Brioche Loaf


It’s no secret that bread (and all things dough for that matter) are my absolute weakness.  Brioche is no exception and happens to be one of my favourite bread-y delights.  I remember when my husband and I went to Paris (many, many moons ago…pre-kids and all) and we would wander down to one of the many cafés and order “un café s'il vous plaît” (one coffee please - and it would always be an espresso) and inevitably there would be a beautiful loaf of brioche sitting on the counter, just begging for me to request a slice.  For the uninitiated, brioche is an enriched dough (enriched meaning the addition of eggs and butter).  It is buttery and soft (like a proper doughnut) and usually a little sweet, with a dark golden, flaky crust.  It is delicious just with butter and confiture…..sorry, jam….I’m getting all carried away with french (it just sounds so much better, don’t you think?!).  

A stand mixer is required for this recipe (one that can handle mixing for 15-20 minutes) as hand-kneading wont work here.

You need to begin the recipe a day ahead as this dough needs to be refrigerated overnight for its second rise/proofing - this retards the dough and helps to develop the flavour.  Don’t be scared off by the numerous steps - it is actually a very easy bread to make, however, it is important to follow the steps and the timeline.  It is totally worth it, I promise you!

PS.  How gorgeous are the Australiana kitchen linens in the photos?!  This linen is handmade with love and the utmost care by the talented Sarah at Piccolo Studio and you lucky folks can purchase it on her website here. Christmas is coming after all, so get on it peeps - great gift idea!


Brioche Loaf

makes 2 loaves


600g bread flour

12g instant dried yeast

130g caster sugar

12g fine salt

200g milk

3 eggs

200g unsalted butter, softened


30g unsalted butter

15g caster sugar

1 teaspoon honey

1 egg white


Place the flour, yeast, sugar and salt in the bowl of a stand mixer fitted with a dough hook and mix on slow to combine.  Add the milk and eggs and mix on slow until the dry ingredients are incorporated.  Slowly increase the speed to medium and continue mixing for around 15 minutes, scraping the bowl and dough hook from time to time, until the dough starts to come away from the sides of the bowl and starts to ‘slap’ around the bowl.  Reduce the speed to low and start adding a little butter at a time, waiting for each addition to be incorporated before adding the next.  Once all the butter has been added, increase the speed to medium and continue mixing for 10 minutes.  At first you may think you have ruined the dough as it may look like a buttery mess, but persist, it will become glossy and smooth.  To check whether the dough has been kneaded properly, put a little flour on your fingers and pinch a portion of dough and pull it so that it is stretched enough that you can see through it.  If you can’t see through it or it just tears straight away, continue kneading for another 2 minutes and then test it again.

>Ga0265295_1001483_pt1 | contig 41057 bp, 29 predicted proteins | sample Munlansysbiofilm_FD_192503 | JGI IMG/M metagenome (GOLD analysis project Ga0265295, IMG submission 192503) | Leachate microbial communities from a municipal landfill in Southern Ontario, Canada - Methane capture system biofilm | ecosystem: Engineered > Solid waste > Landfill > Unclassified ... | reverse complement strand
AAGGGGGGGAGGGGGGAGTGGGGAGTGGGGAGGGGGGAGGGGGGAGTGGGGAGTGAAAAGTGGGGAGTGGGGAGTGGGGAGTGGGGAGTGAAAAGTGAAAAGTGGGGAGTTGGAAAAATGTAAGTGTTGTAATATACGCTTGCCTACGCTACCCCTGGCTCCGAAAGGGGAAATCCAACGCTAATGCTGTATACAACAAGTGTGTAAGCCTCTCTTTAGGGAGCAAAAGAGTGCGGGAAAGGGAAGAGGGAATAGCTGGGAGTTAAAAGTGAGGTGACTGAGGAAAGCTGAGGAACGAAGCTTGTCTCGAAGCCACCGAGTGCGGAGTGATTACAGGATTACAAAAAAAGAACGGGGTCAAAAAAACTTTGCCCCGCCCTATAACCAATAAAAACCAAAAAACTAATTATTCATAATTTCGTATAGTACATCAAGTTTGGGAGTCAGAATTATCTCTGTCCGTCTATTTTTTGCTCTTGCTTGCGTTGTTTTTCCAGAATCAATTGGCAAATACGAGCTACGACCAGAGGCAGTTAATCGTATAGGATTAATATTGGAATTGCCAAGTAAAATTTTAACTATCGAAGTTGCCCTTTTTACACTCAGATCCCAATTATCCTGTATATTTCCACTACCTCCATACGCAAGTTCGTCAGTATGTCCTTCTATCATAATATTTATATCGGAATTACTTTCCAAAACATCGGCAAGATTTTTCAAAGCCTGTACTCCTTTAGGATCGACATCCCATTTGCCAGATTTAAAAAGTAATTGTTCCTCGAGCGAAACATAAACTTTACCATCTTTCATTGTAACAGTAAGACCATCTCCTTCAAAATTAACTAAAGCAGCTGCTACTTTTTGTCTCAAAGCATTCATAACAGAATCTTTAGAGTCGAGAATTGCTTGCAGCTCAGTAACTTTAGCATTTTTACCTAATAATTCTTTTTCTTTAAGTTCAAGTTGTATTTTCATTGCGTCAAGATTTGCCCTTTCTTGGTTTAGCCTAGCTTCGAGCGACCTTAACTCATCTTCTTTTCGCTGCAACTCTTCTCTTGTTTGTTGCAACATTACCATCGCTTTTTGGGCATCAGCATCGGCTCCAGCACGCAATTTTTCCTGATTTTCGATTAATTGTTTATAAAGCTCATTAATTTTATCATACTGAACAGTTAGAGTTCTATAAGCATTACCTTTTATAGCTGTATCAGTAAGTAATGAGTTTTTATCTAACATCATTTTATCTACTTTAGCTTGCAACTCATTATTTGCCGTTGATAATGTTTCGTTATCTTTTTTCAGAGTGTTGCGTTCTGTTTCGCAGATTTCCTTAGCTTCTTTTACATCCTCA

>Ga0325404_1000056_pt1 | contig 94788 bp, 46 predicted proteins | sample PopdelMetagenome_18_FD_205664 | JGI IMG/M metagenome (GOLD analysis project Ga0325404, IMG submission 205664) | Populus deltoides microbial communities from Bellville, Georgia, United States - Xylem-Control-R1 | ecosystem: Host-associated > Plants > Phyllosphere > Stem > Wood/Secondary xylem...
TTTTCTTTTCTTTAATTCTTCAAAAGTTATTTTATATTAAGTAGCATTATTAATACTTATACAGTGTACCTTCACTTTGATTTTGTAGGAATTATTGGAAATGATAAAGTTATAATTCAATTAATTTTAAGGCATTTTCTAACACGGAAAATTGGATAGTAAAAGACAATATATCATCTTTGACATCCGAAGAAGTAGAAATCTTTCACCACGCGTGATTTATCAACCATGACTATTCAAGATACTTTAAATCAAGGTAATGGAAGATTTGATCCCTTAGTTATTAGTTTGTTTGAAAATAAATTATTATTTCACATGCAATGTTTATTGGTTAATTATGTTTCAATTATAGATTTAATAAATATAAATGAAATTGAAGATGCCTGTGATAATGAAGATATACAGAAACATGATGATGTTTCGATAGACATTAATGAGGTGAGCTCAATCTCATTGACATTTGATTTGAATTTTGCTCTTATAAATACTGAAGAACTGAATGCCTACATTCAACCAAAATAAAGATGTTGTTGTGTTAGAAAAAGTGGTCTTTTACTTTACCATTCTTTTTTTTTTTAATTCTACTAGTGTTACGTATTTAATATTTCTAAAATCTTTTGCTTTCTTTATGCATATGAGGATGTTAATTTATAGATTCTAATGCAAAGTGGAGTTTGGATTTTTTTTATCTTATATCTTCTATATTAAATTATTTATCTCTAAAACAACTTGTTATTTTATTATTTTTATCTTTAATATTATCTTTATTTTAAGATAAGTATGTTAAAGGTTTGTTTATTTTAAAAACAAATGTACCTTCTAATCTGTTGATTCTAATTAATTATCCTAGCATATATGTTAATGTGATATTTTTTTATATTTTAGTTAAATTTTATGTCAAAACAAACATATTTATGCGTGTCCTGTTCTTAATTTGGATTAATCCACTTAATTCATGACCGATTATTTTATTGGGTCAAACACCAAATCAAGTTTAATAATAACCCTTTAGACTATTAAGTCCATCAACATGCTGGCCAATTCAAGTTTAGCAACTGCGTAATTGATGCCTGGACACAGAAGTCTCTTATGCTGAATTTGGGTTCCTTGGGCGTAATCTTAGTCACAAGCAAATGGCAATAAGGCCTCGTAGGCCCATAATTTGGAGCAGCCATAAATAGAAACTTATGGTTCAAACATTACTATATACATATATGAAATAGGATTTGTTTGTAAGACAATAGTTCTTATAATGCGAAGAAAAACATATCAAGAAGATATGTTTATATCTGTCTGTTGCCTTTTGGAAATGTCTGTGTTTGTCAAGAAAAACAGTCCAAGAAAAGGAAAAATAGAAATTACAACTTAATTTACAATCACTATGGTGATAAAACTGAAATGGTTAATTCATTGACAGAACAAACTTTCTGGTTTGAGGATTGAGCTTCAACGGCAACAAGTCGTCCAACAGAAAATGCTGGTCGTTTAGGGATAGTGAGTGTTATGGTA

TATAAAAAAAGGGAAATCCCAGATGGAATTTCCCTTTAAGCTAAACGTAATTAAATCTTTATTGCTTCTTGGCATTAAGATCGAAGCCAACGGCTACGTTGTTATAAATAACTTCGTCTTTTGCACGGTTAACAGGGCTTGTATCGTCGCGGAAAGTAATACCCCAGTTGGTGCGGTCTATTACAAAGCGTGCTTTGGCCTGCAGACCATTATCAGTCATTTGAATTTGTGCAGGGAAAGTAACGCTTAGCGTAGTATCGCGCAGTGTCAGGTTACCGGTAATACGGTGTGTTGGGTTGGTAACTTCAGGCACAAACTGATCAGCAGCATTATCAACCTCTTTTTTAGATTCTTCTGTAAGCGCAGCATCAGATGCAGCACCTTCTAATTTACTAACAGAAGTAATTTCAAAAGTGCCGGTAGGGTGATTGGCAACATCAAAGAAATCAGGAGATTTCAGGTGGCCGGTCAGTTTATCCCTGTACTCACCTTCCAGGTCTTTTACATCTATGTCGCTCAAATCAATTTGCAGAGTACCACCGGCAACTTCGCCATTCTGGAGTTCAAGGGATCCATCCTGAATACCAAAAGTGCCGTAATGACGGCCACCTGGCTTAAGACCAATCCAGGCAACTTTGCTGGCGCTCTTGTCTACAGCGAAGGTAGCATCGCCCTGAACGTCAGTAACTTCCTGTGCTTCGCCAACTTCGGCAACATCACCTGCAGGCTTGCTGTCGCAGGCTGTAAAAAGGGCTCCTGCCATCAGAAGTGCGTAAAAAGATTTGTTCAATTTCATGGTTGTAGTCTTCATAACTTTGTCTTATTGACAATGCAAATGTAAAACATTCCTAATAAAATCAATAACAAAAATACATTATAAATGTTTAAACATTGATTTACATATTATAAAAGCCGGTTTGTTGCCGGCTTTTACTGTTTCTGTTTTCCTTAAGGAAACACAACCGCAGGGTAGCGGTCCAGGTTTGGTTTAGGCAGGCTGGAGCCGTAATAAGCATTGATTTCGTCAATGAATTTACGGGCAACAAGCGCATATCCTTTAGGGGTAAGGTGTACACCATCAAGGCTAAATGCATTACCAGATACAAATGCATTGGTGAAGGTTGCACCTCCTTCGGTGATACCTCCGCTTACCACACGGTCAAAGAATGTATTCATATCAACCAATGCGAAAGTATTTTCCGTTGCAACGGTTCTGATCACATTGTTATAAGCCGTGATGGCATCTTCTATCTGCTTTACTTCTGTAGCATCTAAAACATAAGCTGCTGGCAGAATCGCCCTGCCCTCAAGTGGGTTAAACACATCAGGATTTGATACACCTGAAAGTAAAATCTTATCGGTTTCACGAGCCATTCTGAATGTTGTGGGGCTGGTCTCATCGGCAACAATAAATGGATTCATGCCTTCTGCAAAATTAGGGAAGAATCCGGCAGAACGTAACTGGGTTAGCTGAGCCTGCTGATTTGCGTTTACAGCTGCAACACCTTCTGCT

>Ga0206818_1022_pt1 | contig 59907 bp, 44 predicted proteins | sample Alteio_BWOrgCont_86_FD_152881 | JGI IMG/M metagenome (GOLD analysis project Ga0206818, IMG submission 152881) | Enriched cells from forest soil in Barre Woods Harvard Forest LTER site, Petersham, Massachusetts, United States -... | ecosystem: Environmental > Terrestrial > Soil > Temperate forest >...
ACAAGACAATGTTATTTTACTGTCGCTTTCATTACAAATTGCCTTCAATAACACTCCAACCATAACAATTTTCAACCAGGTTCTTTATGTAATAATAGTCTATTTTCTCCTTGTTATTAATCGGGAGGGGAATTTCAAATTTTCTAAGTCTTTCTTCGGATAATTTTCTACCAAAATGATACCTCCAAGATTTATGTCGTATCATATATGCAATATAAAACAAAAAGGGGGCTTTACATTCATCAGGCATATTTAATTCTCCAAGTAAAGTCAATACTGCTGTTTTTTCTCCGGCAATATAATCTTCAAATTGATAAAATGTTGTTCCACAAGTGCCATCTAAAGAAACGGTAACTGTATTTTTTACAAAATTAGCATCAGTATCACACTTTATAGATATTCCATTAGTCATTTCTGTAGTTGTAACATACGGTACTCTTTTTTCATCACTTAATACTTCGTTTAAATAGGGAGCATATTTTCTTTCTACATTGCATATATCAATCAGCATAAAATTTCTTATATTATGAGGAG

Once the dough is ready, remove the dough hook, sprinkle a little flour over the dough in the bowl.  Cover with cling film and set aside in a warm place to prove for 2 hours or until the dough has doubled in size.  It is important that the dough doubles in size, so leave it longer if need be - the time required will depend on the temperature in your kitchen (or wherever you have left the dough!).

When the dough has doubled in size, knock it down with your fist and turn it out onto a lightly floured bench top.  Fold the dough over itself a few times to remove as much gas as possible.  Place the dough in a clean bowl, sprinkle with a little flour, cover with cling film and refrigerate overnight.

Grease and flour two 11cm x 24cm loaf tins (or for extra insurance just line them baking paper).  Remove the dough from the fridge and turn it out onto a lightly floured bench.  Use a knife to cut the dough in half and shape each half into a log around 20cm long with the fold/join at the bottom.  Don’t spend too much time trying to make it smooth and perfect as overworking the dough will make it soft and sticky.  Place each log into the prepared tins, cover with a damp cloth and set aside in a warm place to prove for 2 hours , or until doubled in size.

Meanwhile, prepare the glaze by melting the butter in a small saucepan together with the sugar and honey until the sugar has just dissolved.  Remove from the heat and allow to cool before mixing in the egg white.

Preheat the oven to 180C.  When the brioche has doubled in size, brush liberally (but gently) with the glaze.  Bake the brioche for 40-45 minutes or until it is dark golden and springs back when touched in the middle.  Remove from the oven and cool in the tin for 10 minutes and then turn out onto a wire rack to cool completely.

The brioche is perfect as is or toasted, with lashings of butter and jam, or my favourite…..turn it into Pain Perdu….that’s French for French Toast ;)

Mel Amos